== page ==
After the patterning wire 120 and the substrate 200 are tightly coupled, a red organic material R is deposited while the blockers 122 are disposed in a region disposed by dotted lines in FIG. 12. When the red organic material R is deposited as such, the alignment wheel 150 is rotated in a direction indicated by an arrow F of FIG. 12, so as to move the patterning wire 120 tightly coupled to the substrate 200 by a certain amount. In some embodiments, a moving amount of the patterning wire 120 may be ⅓ of a width of one blocker 122. This is because a red organic material is deposited on ⅓ of the entire area, a blue organic material is deposited on another ⅓, and a green organic material is deposited on a remaining ⅓. After moving the patterning wire 120 tightly coupled to the substrate 200 by the certain amount, a blue organic material B is deposited while the blocker 122 is disposed on a region indicated by a solid line in FIG. 12. Then, the patterning wire 120 may be moved again by ⅓ of the width of the blocker 122 to deposit a green organic material G.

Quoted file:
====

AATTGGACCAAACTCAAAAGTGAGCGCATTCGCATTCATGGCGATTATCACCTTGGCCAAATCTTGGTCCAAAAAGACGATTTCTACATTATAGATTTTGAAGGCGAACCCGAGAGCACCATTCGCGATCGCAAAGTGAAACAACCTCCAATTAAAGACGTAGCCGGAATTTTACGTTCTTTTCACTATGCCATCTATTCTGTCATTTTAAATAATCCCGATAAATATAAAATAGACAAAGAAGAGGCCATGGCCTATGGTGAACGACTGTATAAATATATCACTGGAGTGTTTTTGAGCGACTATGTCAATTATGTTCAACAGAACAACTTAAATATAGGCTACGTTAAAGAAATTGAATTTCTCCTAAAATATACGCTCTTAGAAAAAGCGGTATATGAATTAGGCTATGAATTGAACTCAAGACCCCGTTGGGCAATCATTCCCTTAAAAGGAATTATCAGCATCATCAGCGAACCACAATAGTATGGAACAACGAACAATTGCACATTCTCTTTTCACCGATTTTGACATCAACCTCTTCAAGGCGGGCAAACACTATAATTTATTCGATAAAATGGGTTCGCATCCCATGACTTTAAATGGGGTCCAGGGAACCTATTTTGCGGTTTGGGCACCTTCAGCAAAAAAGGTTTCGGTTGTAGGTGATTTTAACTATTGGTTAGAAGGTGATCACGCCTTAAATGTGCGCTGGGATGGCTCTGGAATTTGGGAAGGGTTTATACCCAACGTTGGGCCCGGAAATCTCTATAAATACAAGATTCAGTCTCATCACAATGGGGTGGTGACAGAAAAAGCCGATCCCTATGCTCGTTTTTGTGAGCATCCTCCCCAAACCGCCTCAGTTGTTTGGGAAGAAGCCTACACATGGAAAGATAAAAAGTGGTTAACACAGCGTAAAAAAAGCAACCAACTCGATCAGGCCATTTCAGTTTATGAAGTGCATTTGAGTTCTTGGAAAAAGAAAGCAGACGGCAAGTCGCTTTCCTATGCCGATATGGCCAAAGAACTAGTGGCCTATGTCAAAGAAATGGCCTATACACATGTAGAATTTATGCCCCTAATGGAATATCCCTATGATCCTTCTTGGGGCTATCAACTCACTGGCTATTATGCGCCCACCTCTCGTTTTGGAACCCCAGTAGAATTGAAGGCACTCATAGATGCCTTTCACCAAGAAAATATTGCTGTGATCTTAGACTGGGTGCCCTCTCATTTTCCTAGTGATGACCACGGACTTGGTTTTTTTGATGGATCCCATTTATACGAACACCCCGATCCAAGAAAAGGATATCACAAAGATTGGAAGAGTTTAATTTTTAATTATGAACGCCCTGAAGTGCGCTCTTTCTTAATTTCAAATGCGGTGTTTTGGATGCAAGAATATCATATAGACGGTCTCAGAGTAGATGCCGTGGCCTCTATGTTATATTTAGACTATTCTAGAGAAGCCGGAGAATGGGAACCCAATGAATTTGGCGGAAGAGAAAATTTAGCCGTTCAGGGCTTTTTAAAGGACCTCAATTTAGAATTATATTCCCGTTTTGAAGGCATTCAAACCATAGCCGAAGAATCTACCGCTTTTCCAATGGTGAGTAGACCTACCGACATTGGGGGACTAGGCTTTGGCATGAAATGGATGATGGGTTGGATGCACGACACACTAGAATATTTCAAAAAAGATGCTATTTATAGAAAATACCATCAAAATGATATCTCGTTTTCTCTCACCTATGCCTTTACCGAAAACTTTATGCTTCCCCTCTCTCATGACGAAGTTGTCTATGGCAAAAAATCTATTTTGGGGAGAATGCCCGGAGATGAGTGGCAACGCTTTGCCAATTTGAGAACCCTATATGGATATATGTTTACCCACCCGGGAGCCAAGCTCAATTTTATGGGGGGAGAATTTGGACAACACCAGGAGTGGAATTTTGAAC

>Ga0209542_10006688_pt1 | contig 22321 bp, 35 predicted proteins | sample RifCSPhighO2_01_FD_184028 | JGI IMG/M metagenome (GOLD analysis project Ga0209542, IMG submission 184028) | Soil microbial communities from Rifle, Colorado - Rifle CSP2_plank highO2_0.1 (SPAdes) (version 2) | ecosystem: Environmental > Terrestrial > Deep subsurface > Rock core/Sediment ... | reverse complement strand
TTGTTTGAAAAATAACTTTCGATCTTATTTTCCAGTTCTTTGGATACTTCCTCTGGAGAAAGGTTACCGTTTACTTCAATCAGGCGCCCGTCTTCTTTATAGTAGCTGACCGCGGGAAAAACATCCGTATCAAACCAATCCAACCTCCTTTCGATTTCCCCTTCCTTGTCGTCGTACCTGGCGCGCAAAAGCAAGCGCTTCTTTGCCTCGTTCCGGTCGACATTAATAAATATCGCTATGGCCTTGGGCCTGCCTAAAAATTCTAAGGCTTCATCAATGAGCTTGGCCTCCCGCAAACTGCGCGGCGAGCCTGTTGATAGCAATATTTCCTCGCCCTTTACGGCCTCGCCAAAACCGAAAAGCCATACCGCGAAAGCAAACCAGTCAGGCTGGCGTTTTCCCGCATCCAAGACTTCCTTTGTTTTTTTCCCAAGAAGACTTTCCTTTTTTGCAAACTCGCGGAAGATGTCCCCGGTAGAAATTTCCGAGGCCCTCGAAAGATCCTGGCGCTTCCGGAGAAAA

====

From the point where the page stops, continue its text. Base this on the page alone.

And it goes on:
Without having to use three different FM:Ms so as to deposit red, green, and blue organic materials, the red, green, and blue organic materials are deposited by moving one patterning wire 120 by a certain amount. Accordingly, a manufacturing time of the organic light-emitting display device is remarkably reduced.

According to embodiments of the thin film deposition apparatus and the method of manufacturing the organic light-emitting display device by using the thin film deposition apparatus of the present invention, the thin film deposition apparatus can be easily manufactured, can be easily applied to manufacture large-sized display devices on a mass scale, and can improve manufacturing yield and deposition efficiency.

While the present invention has been particularly shown and described with reference to certain embodiments thereof, it will be understood by those of ordinary skill in the art that various changes in form and details may be made therein without departing from the spirit and scope of the present invention as defined by the following claims.